Reforming the Power of the Purse: A Look at the Fiscal and Budgetary Relationship between the District of Columbia and the U.S. Congress

  • Noah Wepman
Keywords: District of Columbia, National Capital Revitalization Act, budgets, Home Rule Act, Diggs Compromise, financial management, financial crisis, tax reform

Abstract

The fiscal and budgetary relationship between the U.S. Congress and the District of Columbia is inconsistent with the typical federal governance system. In its current position, the District’s fiscal and budgetary authority is somewhere between that of a central city vis-a-vis its state capital and that of an Executive-level agency, like the Department of Commerce. The District is restricted in how it can raise revenue and formulate an annual budget, resulting in an often fragile fiscal environment. This article looks at the history of the current arrangement and suggests ways to reform the relationship between these two distinct government entities.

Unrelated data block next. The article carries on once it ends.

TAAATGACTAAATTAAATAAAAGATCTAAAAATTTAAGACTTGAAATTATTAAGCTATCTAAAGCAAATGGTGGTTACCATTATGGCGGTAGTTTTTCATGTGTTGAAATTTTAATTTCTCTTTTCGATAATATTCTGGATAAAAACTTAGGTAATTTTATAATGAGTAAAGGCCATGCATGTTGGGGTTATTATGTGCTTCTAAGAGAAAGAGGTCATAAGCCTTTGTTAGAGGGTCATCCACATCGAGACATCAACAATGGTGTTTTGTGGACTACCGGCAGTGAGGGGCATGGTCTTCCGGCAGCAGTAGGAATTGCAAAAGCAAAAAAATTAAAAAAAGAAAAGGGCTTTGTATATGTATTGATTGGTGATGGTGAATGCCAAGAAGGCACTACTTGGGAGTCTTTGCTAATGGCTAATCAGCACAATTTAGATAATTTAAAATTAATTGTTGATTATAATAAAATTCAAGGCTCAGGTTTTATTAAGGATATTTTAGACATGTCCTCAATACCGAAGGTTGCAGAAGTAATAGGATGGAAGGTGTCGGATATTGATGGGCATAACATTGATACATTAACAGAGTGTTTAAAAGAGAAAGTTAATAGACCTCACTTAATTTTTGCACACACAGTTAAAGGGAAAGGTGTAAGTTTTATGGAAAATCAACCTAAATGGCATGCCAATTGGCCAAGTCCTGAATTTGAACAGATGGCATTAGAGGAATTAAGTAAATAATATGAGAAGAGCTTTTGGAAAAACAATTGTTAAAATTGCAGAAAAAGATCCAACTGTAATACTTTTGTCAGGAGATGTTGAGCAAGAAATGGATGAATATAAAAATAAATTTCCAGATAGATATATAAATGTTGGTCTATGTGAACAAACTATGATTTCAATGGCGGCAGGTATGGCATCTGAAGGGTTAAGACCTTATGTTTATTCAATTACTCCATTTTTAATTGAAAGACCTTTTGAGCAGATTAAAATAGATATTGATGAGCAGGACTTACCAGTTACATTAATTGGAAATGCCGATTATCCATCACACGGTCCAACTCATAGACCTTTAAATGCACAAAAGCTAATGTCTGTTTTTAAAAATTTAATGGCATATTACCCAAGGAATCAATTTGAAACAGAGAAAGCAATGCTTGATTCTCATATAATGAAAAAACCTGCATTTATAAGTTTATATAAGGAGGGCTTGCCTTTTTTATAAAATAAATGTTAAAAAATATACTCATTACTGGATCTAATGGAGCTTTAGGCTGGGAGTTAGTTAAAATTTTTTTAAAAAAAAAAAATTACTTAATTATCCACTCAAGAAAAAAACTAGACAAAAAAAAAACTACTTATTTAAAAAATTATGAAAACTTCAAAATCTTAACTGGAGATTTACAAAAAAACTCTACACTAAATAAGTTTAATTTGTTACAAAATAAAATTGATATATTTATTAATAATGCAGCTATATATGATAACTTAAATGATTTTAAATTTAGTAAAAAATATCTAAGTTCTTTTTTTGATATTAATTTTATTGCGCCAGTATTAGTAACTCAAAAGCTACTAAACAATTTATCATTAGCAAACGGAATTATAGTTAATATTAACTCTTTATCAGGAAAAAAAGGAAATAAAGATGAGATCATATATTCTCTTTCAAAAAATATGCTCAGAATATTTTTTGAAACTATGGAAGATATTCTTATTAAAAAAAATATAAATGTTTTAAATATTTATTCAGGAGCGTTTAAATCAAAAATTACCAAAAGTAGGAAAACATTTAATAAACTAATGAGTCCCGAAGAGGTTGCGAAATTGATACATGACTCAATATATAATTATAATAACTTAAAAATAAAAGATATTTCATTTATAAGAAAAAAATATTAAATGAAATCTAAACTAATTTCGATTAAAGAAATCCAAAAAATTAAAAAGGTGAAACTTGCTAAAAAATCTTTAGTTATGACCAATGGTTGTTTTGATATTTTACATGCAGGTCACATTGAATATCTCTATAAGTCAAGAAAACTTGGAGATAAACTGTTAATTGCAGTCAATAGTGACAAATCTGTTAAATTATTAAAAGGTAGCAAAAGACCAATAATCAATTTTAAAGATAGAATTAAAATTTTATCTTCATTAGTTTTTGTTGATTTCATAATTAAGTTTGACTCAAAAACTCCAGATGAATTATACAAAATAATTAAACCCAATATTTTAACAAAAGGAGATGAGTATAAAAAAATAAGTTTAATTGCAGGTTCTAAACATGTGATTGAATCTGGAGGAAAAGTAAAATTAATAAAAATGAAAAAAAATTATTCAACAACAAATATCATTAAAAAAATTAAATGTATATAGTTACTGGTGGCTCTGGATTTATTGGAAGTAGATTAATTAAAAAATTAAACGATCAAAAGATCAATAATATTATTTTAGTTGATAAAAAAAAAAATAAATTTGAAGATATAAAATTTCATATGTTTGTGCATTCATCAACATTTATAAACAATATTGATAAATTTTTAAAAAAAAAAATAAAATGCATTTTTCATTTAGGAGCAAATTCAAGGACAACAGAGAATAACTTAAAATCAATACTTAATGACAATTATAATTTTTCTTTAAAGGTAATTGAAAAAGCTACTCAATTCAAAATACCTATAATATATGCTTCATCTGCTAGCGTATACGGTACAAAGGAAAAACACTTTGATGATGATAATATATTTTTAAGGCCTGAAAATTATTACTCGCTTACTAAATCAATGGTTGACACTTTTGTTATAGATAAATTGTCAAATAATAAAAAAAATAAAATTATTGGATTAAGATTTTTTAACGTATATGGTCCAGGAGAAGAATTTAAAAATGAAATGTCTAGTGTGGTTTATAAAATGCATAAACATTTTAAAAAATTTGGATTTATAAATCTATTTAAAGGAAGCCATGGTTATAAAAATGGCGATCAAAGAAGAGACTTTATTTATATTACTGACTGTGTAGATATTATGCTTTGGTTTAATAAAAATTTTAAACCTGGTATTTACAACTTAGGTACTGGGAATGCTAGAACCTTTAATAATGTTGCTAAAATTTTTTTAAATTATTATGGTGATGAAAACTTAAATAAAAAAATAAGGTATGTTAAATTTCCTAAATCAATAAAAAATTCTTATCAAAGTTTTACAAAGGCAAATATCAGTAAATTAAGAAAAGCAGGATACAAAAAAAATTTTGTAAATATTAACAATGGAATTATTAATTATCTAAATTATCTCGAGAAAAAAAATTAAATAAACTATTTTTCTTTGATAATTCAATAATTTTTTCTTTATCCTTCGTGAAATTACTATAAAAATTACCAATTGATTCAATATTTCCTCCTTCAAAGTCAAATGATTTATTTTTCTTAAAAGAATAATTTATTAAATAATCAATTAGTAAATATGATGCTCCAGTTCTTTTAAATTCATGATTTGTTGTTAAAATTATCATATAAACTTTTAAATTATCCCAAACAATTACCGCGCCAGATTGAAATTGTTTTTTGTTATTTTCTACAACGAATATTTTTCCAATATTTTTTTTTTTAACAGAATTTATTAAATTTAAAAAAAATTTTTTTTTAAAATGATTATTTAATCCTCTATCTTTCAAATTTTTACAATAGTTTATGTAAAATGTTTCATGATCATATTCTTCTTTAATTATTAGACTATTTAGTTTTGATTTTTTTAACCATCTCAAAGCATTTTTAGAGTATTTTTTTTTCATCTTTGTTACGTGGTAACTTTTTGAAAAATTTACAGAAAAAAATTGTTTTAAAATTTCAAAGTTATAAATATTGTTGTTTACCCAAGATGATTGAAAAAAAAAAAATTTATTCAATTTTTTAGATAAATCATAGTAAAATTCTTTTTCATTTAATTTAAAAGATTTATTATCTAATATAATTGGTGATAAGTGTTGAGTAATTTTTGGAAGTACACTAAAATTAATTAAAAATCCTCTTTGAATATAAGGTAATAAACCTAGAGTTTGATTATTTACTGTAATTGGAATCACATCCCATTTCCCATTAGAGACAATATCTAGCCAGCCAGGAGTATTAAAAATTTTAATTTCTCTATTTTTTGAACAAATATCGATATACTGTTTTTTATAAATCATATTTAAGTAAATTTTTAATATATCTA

Author Biography

Noah Wepman
Noah Wepman earned a Master’s of Public Administration degree with a concentration in budget and public finance from The George Washington University. He received a Bachelor’s of Arts from Colby College and has lived in the District of Columbia intermittently for 12 years. Currently, he works as a budget analyst for the Washington, D. C. Public School System.
Published
2002-05-01
Section
Articles